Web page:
Read an Excerpt
On the night it happened—July 5—the sun didn't set until 8:33. I went back later and checked the weather cartoon on the Evening Register's front page: a smiling face on a fiercely bright sun. I checked because it was the heart of summer, and I couldn't stop thinking about that long light and all the people who were out in it; I'd seen them sitting on porches, drinking Pepsis and listening to WTHO's Top Fifty Countdown on transistor radios. I knew they were getting a laugh out of Peanuts or Hi and Lois in the newspaper, thrilling to the adventures of Steve Canyon. Cars were driving along High Street—Trans-Ams and GTOs, Mustangs and Road Runners, Chargers and Barracudas. Some of them were on their way to the drive-in theater east of town—a twin bill, Summer of '42 and Bless the Beasts and Children. Others went downtown. Teenage boys were ducking into the Rexall or the new Super Foodliner to pick up a pack of Marlboros or Kools. Couples were strolling around the courthouse square, lollygagging after supper at the Coach House or a steak and a cold beer at the Top Hat Inn. They were window-shopping, the ladies admiring the new knee-high boots at Bogan's Shoe Store, high school girls looking at the first wire-rim glasses at Blank's Optical, the flared-leg pantsuits at Helene's Dress Shop, the friendship bracelets and engagement sets at Lett's Jewelry.
Enough time and opportunity, and yet no one could stop what was going to happen.
We were just an itty-bitty town in Indiana, on the flat plain beyond the rolling hills of the Hoosier National Forest—a glassworks town near the White River, which twisted and turned to the southwest before emptying into the Wabash and running down to the Ohio. That day, a Wednesday, the temperature had gotten up to ninety-three and the humidity had settled in and left everyone limp with trying. The air held in the smell of heat from the furnaces at the glassworks, the dead fish stink from the river, the sounds of people's living: ice cubes clinking in glasses, car mufflers rattling, screen doors creaking, mothers calling children to come in.
In the evening, when the breeze picked up enough to stir the leaves on the courthouse lawn's giant oaks and dusk started to fall, the air cooled just enough to make us forget how hot and unforgiving the day had been. After the hours spent working at the glassworks or the stone quarry or the gravel pit, people were glad to be moving about at their own pace, taking their time, letting the coming dark and the rustle of air convince them that soon there might be rain and then the heat would break. I was content to sit at the kitchen table, noodling around with the story problems I planned to use the next day with my summer students, one of whom was Katie Mackey.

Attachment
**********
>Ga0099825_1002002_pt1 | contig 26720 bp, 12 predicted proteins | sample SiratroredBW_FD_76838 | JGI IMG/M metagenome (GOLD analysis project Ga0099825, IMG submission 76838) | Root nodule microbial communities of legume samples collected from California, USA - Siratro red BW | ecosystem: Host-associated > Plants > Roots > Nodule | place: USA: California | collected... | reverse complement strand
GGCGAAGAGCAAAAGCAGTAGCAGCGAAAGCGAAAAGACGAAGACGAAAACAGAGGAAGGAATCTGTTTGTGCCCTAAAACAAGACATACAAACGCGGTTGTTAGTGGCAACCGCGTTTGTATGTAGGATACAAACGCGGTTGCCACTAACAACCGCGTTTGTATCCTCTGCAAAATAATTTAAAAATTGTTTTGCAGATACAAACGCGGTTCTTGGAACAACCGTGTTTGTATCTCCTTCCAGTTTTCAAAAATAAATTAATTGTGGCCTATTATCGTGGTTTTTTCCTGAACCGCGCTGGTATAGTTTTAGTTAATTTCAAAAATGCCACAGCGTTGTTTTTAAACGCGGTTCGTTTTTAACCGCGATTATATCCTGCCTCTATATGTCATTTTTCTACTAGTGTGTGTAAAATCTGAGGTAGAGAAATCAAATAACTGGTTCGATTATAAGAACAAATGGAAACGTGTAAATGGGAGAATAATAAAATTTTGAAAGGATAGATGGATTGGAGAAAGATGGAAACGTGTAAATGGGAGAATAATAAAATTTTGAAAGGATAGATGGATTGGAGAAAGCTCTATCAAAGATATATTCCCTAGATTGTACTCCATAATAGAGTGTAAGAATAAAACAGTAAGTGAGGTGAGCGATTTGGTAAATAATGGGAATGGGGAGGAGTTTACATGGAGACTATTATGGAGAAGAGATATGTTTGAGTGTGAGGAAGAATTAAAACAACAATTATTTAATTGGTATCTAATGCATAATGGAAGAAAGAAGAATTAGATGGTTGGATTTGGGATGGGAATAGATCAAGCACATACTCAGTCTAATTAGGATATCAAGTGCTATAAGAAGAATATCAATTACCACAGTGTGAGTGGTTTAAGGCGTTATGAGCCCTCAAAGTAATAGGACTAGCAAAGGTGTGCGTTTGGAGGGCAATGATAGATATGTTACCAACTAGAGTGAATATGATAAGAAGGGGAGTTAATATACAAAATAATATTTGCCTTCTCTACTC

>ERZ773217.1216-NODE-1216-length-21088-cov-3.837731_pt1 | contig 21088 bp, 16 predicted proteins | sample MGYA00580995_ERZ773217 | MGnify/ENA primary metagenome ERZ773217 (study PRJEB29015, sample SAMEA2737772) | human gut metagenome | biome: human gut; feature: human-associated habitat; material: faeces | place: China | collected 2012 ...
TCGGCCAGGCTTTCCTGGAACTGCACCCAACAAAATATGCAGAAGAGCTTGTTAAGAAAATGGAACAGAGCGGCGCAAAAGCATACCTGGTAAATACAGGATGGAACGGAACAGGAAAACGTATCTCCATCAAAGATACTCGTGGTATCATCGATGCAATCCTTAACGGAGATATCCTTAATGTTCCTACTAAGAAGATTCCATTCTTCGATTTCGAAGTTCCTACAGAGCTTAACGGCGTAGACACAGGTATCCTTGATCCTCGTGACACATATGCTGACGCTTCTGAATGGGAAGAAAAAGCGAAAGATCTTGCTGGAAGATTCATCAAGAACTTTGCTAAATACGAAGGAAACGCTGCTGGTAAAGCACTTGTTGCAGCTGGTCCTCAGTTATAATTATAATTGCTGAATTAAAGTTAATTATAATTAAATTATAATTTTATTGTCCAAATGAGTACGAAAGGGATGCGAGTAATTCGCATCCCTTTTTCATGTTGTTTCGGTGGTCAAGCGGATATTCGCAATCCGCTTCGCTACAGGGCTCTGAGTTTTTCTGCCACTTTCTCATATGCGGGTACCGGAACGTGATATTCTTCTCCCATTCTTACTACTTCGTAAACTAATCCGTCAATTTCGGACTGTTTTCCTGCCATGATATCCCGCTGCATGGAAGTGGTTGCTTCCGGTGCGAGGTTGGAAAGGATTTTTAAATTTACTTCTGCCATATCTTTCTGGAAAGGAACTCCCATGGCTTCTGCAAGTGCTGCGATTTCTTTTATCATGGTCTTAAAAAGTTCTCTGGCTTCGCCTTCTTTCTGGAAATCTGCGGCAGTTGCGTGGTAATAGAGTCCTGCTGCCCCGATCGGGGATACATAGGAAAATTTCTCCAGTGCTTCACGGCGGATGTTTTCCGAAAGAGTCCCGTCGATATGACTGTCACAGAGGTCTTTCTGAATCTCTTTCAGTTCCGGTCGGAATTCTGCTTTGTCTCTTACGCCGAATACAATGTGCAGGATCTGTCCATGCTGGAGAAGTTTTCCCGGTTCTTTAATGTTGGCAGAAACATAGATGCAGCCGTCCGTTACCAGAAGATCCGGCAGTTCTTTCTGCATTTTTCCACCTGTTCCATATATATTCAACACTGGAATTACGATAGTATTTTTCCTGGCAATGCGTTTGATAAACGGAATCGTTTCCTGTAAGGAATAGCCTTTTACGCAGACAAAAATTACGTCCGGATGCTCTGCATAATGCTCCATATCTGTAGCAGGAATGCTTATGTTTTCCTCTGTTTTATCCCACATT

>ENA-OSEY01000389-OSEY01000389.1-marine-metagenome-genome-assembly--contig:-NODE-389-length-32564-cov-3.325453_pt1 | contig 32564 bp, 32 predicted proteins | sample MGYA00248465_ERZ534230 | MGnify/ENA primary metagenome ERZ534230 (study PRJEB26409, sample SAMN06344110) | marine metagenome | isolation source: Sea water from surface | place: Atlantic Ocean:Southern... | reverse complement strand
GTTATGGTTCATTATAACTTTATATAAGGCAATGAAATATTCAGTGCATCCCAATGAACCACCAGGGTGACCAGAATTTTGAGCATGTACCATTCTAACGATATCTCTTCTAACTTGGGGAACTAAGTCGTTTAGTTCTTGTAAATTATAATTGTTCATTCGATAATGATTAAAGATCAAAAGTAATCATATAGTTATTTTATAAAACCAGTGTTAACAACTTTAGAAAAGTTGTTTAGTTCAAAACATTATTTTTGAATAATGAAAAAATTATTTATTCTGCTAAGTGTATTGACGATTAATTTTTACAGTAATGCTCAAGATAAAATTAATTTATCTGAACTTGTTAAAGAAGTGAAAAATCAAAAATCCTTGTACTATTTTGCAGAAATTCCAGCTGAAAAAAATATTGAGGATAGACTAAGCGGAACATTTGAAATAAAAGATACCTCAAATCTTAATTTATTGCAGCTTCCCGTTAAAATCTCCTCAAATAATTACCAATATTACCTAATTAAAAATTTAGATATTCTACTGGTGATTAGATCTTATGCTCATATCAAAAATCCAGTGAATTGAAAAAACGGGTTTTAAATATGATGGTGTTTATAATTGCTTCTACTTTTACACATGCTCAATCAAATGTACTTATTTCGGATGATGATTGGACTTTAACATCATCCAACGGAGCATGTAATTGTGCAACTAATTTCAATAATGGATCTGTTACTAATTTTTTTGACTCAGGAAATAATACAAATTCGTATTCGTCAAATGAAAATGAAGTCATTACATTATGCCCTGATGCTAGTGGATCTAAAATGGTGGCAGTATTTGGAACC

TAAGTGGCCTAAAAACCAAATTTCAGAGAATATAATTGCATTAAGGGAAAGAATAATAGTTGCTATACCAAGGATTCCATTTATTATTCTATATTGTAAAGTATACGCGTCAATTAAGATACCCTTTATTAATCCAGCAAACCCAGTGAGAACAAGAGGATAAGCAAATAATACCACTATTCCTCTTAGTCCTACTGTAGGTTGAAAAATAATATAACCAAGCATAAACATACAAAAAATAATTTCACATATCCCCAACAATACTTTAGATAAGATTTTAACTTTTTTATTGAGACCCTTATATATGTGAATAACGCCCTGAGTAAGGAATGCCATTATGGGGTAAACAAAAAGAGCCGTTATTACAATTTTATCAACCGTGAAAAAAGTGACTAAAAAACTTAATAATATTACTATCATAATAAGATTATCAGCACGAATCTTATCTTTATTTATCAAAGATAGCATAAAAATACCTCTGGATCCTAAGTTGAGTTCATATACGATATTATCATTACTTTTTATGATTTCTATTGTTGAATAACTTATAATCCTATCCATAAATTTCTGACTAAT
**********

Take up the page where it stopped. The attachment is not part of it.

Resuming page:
Later, there would be a few folks who would step up and say they had something maybe the police ought to know. Their names would be in the newspapers—papers as far away as St. Louis and Chicago—and on the Terre Haute and Indianapolis television stations, people who would be in the notebooks of all the magazine writers who'd come—slick-talking out-of-towners with questions. Newshounds from Inside Detective, Police Gazette. They'd want to know how to find so-and-so.
I've never been able to tell this story and my part in it until now, but listen, I'll say it true: a man can live with something like this only so long before he has to make it known. My name is Henry Dees, and I was a teacher then—a teacher of mathematics and a summer tutor for the children like Katie who needed such a thing. I'm an old man now, and even though more than thirty years have gone by, I still remember that summer and its secrets, and the way the heat was and how the light stretched on into evening like it would never leave. If you want to listen, you'll have to trust me. Or close the book; go back to your lives. I warn you: this is a story as hard to hear as it is for me to tell.
We were eating supper. That's what I remember, the four of us sitting at the table: Mom and Dad and me and Katie. It was just a night like that, a summer night, and pretty soon Katie would finish her lemon sherbet and ask to be excused and then run up the street to find her friend Renee Cherry. That's what would have happened. I've known it all these years. Renee and Katie would have made up, said they were sorry about the quarrel they'd had that morning, and played until dark, when Mom would have called my sister in.
But before any of that could happen, I said, "Katie didn't take back her library books."
I was still mad at her because sometime that afternoon she had gone into my room and listened to my Carole King album, Tapestry, and left a scratch on the "It's Too Late" track so it stuck on the chorus—"Too late, too late, too late"—'and I wanted to pay her back. I wanted to see her get in Dutch with Dad, who had warned her about keeping library books past the due date. "Good golly, Little Miss Katie," he'd told her at breakfast. "If you're not careful, you'll be living a life of crime." We knew we were a family that people noticed, envied even, for our wealth and my father's influence in our town. Our family had owned Mackey Glass for years, and my father always told us we had to be careful not to screw up, not to give anyone a reason to think less of us. "If the police come looking for you," he said to Katie, "I'll tell them we tried our best to bring you up right, but you wouldn't listen. Now, I mean it, Katie. Take those books back today."